The method of loci is a memory technique used in ancient Greece and Rome where you imagine a building, and mentally place the items you must remember at locations in the building. Then later you recall these items as you mentally walk through the building and view them in the locations you pass. As this New York Times article on the method of loci describes, the first known published description of this method was in Rhetorica ad Herennium in 80 B.C. Cicero also describes this method in his work De Oratore.
A study of the method of loci published in March 2017 by scientists at the Max Planck Institute of Psychiatry, the Donders Institute, and Stanford University on the effectiveness of the method of loci showed this technique results in significant recall improvement across time periods of twenty minutes, one day, and four months. Even after four months, the group using the method of loci had more than a 20% level of improvement in recall over the active and passive control groups.
The study included using functional magnetic resonance imaging (fMRI) of the subjects, and then comparing their before and after MRIs with memory athletes. They found the method of loci subject’s connections across brain centers came to resemble the memory athlete’s. In their study they show with a figure of the brain’s MRI connections the noticeable difference in connections between memory athletes and controls and indicate this improvement from using the method of loci may result from improved connections (links) across brain areas.
Our Loci app is available now for Windows Mixed Reality on the Microsoft Store here. Using Loci, you link in your mind. You place nodes with camera or file images, web links, or text at locations in your home and office. You can link them to form mind map graphs or you can leave them unattached as a form of pinned note. In either case you have placed them in a location, reinforcing your memory of them for recall at any time, even when not using the Loci application. Furthermore, you can share your mind map graphs with others, taking the method of loci from one person’s internal thoughts to an external visualization that can be communicated digitally with other contributors.
At AWE 2017 Keith Boesky states, “This is a huge one for me, Data Visualization. How much more do you see when you go to a 3D model on your screen than a flat screen? How much more are you going to see when you’re able to put your glasses on with full awareness of what’s around you, with full awareness of everybody in the room with you, and be able to walk amongst your data set? I think that’s huge! I think it is going to change things as much is the spreadsheet did.
This post describes important features of Loci, and compares Loci features with related work by others to give you a better idea of what Loci does. It includes a table of features comparisons across related mind map software.
First, Loci supports mind map interaction on graphs. So it is easy to add a node to the graph with a link to an existing node in augmented reality, but the mind map you are creating does not have to have a central node. This is sometimes called a concept map, but Loci is broader than that, it supports general graphs.
In Loci, nodes have locations. If you place a node somewhere in your room, it will show up there next time you view that graph. This is not the same for the other mind map applications, they will load the same mind map, but it is not anchored to a place in the real world.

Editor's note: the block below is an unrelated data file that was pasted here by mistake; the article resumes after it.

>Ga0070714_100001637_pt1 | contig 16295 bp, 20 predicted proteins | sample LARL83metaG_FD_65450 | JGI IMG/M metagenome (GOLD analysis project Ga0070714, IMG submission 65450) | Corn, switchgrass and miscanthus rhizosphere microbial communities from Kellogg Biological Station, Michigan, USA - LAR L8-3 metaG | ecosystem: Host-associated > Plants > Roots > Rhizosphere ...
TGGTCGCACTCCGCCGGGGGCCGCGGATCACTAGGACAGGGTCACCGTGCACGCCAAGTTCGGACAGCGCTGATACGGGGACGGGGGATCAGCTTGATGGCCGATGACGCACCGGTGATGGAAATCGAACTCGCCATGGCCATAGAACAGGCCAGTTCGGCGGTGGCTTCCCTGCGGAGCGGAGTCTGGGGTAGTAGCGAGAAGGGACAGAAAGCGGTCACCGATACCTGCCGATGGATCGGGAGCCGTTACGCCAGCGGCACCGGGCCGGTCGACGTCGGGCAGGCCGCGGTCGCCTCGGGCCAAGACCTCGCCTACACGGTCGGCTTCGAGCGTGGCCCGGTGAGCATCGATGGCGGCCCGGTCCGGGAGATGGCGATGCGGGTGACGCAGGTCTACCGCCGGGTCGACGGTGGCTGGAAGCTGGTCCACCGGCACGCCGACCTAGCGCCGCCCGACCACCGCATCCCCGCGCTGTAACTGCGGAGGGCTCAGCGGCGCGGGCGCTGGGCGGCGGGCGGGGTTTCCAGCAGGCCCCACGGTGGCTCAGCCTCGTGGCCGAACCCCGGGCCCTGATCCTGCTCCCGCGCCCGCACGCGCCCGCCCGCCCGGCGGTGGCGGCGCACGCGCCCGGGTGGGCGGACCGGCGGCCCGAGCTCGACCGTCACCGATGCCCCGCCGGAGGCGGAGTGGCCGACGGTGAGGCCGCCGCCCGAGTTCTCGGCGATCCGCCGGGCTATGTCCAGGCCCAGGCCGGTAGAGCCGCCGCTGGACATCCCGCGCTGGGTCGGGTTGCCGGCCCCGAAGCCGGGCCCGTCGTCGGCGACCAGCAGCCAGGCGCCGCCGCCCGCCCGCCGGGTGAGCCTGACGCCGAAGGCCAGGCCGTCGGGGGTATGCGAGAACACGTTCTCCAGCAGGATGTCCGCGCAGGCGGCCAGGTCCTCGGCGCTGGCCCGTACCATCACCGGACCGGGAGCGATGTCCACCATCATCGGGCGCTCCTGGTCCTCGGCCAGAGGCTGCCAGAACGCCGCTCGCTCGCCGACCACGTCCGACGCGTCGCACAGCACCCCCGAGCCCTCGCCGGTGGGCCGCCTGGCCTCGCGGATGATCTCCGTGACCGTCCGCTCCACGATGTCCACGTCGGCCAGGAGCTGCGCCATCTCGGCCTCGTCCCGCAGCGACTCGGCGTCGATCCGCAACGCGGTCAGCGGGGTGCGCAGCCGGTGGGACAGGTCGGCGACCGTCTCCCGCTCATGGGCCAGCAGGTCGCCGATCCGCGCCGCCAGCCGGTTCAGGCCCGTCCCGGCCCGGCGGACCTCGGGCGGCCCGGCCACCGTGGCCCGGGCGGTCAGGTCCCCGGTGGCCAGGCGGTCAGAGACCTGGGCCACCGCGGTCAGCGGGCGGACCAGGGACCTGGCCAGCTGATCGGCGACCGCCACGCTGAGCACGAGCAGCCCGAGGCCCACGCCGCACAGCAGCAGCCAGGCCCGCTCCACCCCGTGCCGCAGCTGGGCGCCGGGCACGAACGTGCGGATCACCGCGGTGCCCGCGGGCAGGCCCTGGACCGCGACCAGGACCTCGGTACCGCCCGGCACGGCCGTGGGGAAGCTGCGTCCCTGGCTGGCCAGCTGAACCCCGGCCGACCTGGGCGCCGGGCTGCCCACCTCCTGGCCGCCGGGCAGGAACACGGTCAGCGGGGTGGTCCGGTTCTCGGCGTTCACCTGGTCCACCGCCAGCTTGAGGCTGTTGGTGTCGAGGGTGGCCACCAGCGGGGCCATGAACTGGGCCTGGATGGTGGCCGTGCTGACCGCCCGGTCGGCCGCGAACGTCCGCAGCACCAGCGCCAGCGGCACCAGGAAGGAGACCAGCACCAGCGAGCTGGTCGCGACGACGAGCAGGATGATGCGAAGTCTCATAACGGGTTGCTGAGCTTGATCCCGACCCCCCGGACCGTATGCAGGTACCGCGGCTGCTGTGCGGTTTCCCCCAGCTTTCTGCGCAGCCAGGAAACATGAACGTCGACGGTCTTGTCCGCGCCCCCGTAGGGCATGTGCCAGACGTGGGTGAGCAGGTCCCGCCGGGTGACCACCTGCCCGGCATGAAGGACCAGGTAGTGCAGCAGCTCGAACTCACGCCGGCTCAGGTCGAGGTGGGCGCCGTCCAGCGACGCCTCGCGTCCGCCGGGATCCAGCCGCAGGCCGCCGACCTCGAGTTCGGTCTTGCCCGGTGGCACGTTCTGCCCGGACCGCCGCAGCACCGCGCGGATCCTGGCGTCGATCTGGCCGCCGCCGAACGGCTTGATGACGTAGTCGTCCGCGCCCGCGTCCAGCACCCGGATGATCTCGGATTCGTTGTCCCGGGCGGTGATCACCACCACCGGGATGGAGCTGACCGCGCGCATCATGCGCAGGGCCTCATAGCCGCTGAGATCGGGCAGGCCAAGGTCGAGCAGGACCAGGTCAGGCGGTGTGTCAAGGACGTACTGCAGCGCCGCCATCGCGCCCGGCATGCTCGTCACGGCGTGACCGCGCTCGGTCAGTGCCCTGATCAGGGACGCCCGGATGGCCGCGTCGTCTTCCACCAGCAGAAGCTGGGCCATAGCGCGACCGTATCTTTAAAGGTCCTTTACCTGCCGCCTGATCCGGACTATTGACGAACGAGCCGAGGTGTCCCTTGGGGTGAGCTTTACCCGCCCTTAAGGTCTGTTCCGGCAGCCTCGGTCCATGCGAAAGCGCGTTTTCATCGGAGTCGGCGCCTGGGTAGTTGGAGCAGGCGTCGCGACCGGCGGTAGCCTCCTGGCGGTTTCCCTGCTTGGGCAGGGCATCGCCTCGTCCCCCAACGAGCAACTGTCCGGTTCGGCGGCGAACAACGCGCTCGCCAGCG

Of course, we think one interesting thing was our booth 359 showing off our new product, Loci, available for HoloLens now in the windows store. We showed visitors how their notes, ideas, and analysis can be placed in the real world, to increase understanding and recall as they solve their problems.
Congratulations to Microsoft HoloLens for winning the Best Headworn Device award, as selected by the IEEE Standards Association!
I liked the talk by Tony Parisi of Unity. Tony worked in the early days of VR, on the VRML standard. Two billion devices have unity player installed. He gives a good survey of what is going on across companies in mixed reality. Mentioned WebAR, with the world as your QR code.
On April 15, 2017 we published version 1.0 of the Loci universal windows application for HoloLens on the Windows Store. Loci lets you create mind maps in mixed reality where you place the mind map nodes in your home or office in locations that have meaning to you. Using locations in this way, as a form of method of loci, where you associate your thoughts and ideas with locations, has been shown to increase your recall of them later.
Our Loci application allows you to create and edit mind maps in mixed reality. You save and load these using OneDrive. The primary way to interact with Loci is using voice and gaze, and the current supported language is English. To understand how Loci works, it has a free one day trial.
On Tuesday September 12, 2016 we provided a demonstration of Loci for TechCrunch Disrupt 2016, which was held at Pier 48 in San Francisco.
We had a small round high table, and a small booth area. We set up a projector and laptop to show slides describing our Loci method of loci mixed reality mind mapping application, and show what it is like to use it with the HoloLens.
As attendees came by, we had them put on the headset and use Loci on the HoloLens in the very busy, large and open area of the conference. HoloLens worked very well in that setting. It stores and updates spaces, and each day and each hour the spatial area around us changed, but HoloLens showed the nodes and links of our demonstration very well.
We showed a notional house model with links and nodes for the house design. We also showed an example query of crunchbase data for startups generated with python, and loaded into Loci.